Recent government initiatives betray anxiety over the military’s ability to successfully operate in this framework. If anything, the military is becoming more political, which is reminiscent of past policies. New Ministry of Defense policies to reinstate political officers among the ranks to raise morale harkens back to the time when Soviet political officers were installed in units to ensure political loyalty. When questioned about the reintroduction of this concept, General Kartopolov, the Chief of the Military-Political Directorate of the General Staff, said that the current information environment demanded the creation of a separate body to cultivate patriotism, spirituality, and duty to serve the motherland. Kartopolov framed it as a necessary policy to insulate service members—and future soldiers—against the “propaganda and lies which obscure our point of view” that leads to the “very serious consequences witnessed in neighboring countries.” Critics claim that this action is creating a reactionary structure to instill values absent a clear guiding ideology. The Russian military seeks to change this by creating political officers dedicated to not only morale and psychological support, but to elevating patriotism as the de facto ideology. Moreover, the Ministry of Defense now actively cultivates Russian orthodoxy as a part of this patriotic strain. One need only see the recently completed Cathedral of the Armed Forces to see this on full display. Patriotism in and of itself, extolled in sufficient quantities, is not a bad thing. Yet the dilemma is not about fostering patriotism; it is about creating special officers who need to reinforce it. The installment of these officers at the unit level betrays a lack of confidence in the military’s ability to generate loyalty to the state—or to Russia itself.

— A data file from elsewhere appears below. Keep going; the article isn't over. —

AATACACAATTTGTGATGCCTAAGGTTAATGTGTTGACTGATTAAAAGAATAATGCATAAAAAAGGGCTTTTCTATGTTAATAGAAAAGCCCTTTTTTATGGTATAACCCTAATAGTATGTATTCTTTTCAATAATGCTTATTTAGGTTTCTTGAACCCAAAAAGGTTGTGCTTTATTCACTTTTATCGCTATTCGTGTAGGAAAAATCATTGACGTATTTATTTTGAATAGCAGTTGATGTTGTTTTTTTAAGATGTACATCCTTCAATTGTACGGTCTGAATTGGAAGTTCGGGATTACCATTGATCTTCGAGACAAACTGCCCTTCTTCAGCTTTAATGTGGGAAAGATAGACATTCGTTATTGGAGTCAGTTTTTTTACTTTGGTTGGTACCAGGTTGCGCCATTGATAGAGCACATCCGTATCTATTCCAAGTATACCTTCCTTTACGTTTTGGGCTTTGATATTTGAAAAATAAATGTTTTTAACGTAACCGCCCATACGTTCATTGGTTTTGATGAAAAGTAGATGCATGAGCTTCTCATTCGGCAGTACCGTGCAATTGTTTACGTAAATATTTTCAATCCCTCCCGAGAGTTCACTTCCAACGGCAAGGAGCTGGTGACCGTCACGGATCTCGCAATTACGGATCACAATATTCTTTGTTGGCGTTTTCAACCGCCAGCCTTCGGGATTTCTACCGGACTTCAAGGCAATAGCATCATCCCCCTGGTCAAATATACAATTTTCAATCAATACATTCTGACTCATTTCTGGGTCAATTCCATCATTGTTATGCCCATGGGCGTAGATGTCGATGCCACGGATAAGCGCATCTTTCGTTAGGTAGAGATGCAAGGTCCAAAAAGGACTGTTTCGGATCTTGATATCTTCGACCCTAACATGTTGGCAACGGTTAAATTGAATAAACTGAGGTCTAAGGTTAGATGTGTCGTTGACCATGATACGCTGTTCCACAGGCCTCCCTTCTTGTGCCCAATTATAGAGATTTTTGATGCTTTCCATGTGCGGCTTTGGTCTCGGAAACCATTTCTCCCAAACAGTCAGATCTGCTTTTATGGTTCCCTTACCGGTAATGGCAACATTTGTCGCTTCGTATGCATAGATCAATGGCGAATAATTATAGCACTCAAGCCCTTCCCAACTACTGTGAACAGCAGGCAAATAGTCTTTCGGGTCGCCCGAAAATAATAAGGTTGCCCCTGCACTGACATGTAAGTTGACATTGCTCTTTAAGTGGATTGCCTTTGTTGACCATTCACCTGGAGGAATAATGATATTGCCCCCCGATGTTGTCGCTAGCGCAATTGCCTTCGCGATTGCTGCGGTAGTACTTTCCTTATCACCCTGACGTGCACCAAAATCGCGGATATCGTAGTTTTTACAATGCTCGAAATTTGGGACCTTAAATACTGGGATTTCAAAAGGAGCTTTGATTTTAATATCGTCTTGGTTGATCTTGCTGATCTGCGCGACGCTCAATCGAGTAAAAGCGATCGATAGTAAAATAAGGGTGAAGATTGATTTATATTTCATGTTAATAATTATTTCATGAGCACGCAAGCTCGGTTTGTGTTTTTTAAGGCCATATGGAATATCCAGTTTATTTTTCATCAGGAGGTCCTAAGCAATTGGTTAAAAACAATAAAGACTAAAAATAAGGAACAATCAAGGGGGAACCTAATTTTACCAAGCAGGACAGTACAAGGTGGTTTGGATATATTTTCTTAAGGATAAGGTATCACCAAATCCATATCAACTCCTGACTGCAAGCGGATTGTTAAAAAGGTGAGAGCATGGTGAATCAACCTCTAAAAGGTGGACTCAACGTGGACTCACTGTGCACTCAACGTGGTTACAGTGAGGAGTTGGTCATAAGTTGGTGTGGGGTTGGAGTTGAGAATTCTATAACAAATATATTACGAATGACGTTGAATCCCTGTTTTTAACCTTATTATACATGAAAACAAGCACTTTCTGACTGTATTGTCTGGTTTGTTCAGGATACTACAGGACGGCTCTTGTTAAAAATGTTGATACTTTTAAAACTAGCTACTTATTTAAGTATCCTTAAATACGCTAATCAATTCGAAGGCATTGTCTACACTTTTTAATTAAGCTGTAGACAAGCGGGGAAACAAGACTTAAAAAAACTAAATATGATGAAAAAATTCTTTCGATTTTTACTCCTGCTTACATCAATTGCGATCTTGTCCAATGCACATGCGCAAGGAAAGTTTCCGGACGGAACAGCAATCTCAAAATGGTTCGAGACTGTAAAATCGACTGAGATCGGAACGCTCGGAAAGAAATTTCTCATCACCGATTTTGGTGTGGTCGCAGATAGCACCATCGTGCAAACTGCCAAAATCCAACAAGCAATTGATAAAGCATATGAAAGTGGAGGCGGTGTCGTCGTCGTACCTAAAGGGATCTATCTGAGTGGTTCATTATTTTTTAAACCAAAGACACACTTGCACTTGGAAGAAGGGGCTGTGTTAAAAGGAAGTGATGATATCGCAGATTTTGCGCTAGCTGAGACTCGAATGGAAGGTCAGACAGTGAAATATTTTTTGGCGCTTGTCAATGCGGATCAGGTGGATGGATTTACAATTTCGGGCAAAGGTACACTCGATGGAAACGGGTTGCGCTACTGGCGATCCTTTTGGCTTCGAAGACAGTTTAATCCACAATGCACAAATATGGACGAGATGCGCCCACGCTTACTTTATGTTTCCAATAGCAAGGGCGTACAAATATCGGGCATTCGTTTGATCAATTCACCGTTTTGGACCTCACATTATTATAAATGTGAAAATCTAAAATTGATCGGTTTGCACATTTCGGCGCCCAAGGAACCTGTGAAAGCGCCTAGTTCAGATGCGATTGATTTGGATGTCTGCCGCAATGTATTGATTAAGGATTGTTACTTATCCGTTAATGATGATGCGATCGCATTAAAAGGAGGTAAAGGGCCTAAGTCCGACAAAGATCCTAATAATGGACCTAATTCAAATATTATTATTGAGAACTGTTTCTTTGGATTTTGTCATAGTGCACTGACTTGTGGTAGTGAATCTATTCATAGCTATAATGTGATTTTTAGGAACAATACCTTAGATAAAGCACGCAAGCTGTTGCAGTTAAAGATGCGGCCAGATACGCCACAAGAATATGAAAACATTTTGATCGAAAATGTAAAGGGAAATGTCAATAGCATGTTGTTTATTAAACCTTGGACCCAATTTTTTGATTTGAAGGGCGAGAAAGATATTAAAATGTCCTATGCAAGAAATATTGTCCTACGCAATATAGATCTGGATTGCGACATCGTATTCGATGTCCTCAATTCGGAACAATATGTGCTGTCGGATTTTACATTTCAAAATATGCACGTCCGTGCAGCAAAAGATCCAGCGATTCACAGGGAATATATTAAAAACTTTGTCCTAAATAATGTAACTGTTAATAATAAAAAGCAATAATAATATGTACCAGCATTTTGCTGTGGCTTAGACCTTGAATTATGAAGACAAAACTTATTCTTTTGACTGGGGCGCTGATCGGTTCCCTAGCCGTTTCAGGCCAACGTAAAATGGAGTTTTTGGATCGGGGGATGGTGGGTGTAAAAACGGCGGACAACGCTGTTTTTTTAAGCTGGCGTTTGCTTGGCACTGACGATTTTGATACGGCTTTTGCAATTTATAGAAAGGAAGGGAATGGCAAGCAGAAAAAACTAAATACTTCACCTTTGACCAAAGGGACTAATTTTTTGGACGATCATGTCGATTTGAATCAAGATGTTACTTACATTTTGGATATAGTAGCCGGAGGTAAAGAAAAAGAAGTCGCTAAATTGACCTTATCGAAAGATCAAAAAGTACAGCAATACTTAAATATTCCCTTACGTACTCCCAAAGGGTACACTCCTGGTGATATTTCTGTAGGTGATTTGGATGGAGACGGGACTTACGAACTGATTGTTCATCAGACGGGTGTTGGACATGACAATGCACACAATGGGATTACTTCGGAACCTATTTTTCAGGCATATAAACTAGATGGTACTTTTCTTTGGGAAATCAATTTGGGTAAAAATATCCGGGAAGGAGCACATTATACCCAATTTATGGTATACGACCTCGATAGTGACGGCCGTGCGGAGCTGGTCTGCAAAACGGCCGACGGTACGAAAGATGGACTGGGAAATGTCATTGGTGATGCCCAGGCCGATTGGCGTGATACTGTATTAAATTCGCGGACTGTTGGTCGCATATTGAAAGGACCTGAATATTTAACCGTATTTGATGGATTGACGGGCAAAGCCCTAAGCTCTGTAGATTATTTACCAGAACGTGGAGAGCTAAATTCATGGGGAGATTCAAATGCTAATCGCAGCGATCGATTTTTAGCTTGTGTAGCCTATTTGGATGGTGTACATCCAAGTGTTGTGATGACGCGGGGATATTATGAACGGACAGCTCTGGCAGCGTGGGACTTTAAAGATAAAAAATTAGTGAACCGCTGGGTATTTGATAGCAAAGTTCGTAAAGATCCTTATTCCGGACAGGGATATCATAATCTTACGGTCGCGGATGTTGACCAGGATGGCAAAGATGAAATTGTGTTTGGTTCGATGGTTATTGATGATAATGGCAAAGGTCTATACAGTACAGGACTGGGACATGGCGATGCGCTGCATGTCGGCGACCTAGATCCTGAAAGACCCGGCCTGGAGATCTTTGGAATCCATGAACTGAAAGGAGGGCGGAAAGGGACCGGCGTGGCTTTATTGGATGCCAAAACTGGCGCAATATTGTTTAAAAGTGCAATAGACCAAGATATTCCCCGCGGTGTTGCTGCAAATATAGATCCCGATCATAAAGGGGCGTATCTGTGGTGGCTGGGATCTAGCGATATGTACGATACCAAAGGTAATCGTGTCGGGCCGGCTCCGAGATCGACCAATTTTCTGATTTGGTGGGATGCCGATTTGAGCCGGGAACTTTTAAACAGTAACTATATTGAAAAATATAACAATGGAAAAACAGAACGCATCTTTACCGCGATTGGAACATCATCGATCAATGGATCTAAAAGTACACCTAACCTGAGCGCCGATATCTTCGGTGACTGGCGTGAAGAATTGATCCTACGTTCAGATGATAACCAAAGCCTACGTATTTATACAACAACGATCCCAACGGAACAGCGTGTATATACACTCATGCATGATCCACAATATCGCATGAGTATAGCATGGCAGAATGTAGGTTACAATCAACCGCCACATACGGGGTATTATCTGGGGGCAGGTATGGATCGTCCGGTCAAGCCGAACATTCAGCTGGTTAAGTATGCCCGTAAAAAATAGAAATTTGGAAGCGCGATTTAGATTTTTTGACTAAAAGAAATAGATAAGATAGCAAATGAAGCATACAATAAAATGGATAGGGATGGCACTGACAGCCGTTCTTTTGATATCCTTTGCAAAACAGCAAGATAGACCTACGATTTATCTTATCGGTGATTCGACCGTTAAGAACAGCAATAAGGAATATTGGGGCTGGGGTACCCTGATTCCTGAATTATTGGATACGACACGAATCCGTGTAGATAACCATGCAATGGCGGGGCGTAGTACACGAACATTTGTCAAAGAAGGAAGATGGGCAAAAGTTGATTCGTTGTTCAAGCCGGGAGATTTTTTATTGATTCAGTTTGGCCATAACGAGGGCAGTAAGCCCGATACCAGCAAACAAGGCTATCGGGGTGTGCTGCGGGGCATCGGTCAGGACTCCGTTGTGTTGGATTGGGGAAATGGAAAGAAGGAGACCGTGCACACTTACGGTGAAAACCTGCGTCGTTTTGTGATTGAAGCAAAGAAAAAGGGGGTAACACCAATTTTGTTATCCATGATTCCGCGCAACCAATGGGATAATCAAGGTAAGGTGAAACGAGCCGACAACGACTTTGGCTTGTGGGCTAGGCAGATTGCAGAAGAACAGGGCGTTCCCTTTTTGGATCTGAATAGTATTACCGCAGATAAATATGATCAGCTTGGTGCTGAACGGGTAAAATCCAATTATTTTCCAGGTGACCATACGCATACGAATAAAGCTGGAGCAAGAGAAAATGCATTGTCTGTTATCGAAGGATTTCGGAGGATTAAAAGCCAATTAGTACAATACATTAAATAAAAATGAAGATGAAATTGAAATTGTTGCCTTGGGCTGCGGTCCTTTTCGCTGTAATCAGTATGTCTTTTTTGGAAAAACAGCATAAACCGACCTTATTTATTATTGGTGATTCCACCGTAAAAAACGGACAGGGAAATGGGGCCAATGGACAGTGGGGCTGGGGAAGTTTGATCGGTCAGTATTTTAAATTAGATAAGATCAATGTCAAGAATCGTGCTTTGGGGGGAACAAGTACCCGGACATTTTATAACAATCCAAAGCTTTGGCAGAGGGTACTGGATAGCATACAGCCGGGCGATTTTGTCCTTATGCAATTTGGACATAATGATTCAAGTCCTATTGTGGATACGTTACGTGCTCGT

The re-installation of the politruks in the ranks exemplifies the apprehension that senior military leaders have about those they lead and speaks volumes about how they envisage professionalism. The new structure to ensure political loyalty defines acceptable values that servicemembers should hold, like patriotism and duty to their motherland. This pressure risks obscuring more traditional military ethical norms, such as honor and discipline.
The Russian military has a strong tradition, again dating back to Peter the Great, of cultivating honor within the officers’ corps as the basis for ethics in the army writ large. These values have been legally codified as criteria for service in the military. There is a lengthy description in Article 51 of the annual federal law of “Military Obligation and Military Service” which describes offenses that merit separation from the military, which include “discrediting the honor and dignity of a servicemember,” analogous to the U.S.’s UCMJ Article 134 of “conduct unbecoming an officer and a gentleman.” Yet this offense is difficult to precisely define, inviting criticism that it could be used to prosecute those who merely disagree with higher-ranking officials. It is difficult to cite hard data about either the degree to which this article is enforced, or the attitudes that servicemembers themselves hold about military ethics. In Western militaries, if leadership perceives an erosion of ethical values and norms in the ranks, unit-level commanders are held accountable. But in Russia, the General Staff chose not to impart this duty to commanding officers and created instead a parallel cadre to foster these values. Could they not trust their own officer corps, built on three centuries of military tradition, to instill these instead?
Two further issues speak to the trajectory of professionalism in the Russian Armed Forces.